“He’s been a different horse all week – in every way, he’s been awake and on it. At Tatts, he felt like he couldn’t be bothered, and I think that’s because I didn’t have to keep after him – there was space for him to just gallop, and I think he went a bit braindead with it.”

For now, Laura plans to play to the talented gelding’s strengths, and will run him in CCI4*-S competitions and Event Rider Masters legs, although she hasn’t ruled out a trip to Boekelo for the CCI4*-L.

“It’s the only one I’d take him to at the moment,” she says. “It would suit him much better.”

Emily King and Brookleigh. Photo by Tilly Berendt.

Third-placed Emily King also enjoyed a return to form with her horse, but in a slightly different way: Brookleigh makes his long-awaited return to competition this season after nearly three years out with an injury. The former Clayton Fredericks ride ran at Ballindenisk last year, winning the CCI3*-S, but has otherwise been totally off the radar since Badminton in 2016, where he fell at the penultimate fence while lying in second place. Prior to that, he and Emily made their five-star debut together at Pau in 2015, finishing fourth. Today, the seventeen-year-old Westphalian added just an extra second in the showjumping to his 23.6, cruising to an easy podium finish.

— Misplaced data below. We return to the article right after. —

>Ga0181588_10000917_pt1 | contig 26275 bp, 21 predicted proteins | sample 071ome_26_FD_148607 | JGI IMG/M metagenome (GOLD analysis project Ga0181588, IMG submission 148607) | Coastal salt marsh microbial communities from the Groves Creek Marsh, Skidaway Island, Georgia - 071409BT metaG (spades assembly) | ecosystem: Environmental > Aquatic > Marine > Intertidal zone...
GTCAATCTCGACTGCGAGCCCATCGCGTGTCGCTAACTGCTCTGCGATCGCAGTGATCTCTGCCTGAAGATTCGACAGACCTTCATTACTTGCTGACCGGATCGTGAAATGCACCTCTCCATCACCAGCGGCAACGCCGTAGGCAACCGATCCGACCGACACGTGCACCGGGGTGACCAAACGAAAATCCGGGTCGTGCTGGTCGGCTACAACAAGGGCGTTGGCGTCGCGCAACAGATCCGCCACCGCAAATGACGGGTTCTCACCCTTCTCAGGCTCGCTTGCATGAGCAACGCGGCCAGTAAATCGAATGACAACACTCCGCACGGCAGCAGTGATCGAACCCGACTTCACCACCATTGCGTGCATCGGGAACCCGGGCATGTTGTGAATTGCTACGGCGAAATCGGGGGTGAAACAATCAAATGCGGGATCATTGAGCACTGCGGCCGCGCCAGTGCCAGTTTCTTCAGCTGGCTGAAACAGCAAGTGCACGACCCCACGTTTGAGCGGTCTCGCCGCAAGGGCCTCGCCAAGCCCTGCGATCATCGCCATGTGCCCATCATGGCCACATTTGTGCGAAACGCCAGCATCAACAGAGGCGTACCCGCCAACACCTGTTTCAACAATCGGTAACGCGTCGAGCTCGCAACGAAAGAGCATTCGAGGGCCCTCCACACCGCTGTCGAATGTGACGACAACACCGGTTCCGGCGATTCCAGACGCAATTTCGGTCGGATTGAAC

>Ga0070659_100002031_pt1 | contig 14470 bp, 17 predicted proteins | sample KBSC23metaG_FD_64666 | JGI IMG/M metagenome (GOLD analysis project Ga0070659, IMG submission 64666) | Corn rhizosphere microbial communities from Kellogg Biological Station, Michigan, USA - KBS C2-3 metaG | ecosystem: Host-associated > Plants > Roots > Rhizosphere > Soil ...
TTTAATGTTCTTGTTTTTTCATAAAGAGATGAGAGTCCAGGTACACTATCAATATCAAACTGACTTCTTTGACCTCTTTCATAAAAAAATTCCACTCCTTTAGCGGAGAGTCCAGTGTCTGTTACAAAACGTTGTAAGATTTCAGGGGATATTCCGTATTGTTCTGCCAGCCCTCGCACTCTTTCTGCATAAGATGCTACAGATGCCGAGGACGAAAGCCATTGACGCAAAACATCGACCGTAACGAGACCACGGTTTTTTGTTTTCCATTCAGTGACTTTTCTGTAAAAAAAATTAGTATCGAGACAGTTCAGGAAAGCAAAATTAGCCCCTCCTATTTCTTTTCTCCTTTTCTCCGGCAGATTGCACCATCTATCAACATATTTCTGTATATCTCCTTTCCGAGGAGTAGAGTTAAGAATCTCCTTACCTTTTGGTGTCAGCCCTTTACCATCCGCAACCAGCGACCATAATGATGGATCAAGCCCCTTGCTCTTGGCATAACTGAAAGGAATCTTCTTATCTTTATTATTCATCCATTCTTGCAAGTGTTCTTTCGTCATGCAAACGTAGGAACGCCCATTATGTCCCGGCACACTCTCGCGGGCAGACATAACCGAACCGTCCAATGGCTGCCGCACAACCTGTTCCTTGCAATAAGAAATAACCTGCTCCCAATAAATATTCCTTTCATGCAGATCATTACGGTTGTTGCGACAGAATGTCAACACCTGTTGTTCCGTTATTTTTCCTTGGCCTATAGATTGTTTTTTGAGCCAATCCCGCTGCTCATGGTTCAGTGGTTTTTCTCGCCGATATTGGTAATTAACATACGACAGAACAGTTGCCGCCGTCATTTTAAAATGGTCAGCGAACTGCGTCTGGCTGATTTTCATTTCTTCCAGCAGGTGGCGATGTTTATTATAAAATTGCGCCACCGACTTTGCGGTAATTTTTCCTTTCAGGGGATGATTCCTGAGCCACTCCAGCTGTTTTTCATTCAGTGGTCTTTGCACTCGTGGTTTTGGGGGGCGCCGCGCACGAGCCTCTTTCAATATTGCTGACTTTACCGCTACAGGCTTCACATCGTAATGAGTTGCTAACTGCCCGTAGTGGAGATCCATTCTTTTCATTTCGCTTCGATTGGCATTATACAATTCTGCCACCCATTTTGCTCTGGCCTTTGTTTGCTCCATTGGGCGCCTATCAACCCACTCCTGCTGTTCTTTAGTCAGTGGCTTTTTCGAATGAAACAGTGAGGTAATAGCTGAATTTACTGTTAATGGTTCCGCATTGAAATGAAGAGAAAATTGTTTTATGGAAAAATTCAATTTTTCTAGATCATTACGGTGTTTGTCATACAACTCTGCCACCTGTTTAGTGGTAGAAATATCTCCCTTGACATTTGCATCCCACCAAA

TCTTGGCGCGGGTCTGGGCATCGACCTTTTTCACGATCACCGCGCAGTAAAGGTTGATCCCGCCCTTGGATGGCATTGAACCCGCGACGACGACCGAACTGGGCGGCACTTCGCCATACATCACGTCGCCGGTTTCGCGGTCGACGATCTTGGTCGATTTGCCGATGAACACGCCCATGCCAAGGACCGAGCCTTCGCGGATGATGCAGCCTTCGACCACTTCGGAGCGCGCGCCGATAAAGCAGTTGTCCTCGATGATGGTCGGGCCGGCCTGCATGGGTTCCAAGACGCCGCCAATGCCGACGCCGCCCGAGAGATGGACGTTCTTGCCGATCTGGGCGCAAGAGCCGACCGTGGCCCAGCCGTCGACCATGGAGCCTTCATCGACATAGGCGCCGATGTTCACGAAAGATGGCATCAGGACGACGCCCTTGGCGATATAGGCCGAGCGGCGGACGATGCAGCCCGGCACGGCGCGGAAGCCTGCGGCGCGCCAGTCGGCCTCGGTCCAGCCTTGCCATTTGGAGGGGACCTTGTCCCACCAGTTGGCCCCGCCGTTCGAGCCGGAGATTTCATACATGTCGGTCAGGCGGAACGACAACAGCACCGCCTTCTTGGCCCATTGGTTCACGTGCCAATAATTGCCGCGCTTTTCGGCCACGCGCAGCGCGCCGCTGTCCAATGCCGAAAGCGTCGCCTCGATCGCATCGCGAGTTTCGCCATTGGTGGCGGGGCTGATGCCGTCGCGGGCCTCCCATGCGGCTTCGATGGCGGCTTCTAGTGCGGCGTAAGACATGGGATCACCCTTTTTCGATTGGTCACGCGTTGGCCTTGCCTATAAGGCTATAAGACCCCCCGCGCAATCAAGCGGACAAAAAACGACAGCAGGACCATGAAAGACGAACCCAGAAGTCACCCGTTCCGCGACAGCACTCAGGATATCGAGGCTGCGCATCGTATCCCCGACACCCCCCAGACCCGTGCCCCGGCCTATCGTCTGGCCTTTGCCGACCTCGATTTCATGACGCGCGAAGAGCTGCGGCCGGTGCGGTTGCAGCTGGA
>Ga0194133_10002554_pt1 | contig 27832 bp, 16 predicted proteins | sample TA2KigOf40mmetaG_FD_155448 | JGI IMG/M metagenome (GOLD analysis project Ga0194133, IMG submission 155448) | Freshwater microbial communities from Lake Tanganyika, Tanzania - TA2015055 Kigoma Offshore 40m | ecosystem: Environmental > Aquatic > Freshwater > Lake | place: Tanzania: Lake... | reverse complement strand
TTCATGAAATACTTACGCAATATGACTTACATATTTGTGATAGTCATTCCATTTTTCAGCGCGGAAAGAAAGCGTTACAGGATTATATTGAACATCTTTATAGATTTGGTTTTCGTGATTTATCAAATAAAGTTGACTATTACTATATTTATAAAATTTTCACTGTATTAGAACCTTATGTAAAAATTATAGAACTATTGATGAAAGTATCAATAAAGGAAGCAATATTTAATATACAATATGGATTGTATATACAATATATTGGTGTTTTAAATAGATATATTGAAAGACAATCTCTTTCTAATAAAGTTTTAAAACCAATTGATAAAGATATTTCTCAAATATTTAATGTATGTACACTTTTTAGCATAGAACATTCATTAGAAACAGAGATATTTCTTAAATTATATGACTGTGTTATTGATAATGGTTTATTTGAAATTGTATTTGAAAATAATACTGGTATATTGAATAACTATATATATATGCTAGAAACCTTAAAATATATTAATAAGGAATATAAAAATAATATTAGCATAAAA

“He feels amazing – so happy and enthusiastic,” says Emily. “He’s been squealing and bucking around the place all week.”

A laid-back lifestyle has been key to Brookleigh’s return to form: “we keep the pressure off at home,” explains Emily. “He doesn’t do a lot of schooling, and he spends a lot of time in the field, which keeps him enthused. I’m over the moon to have him back – he’s taught me so much.”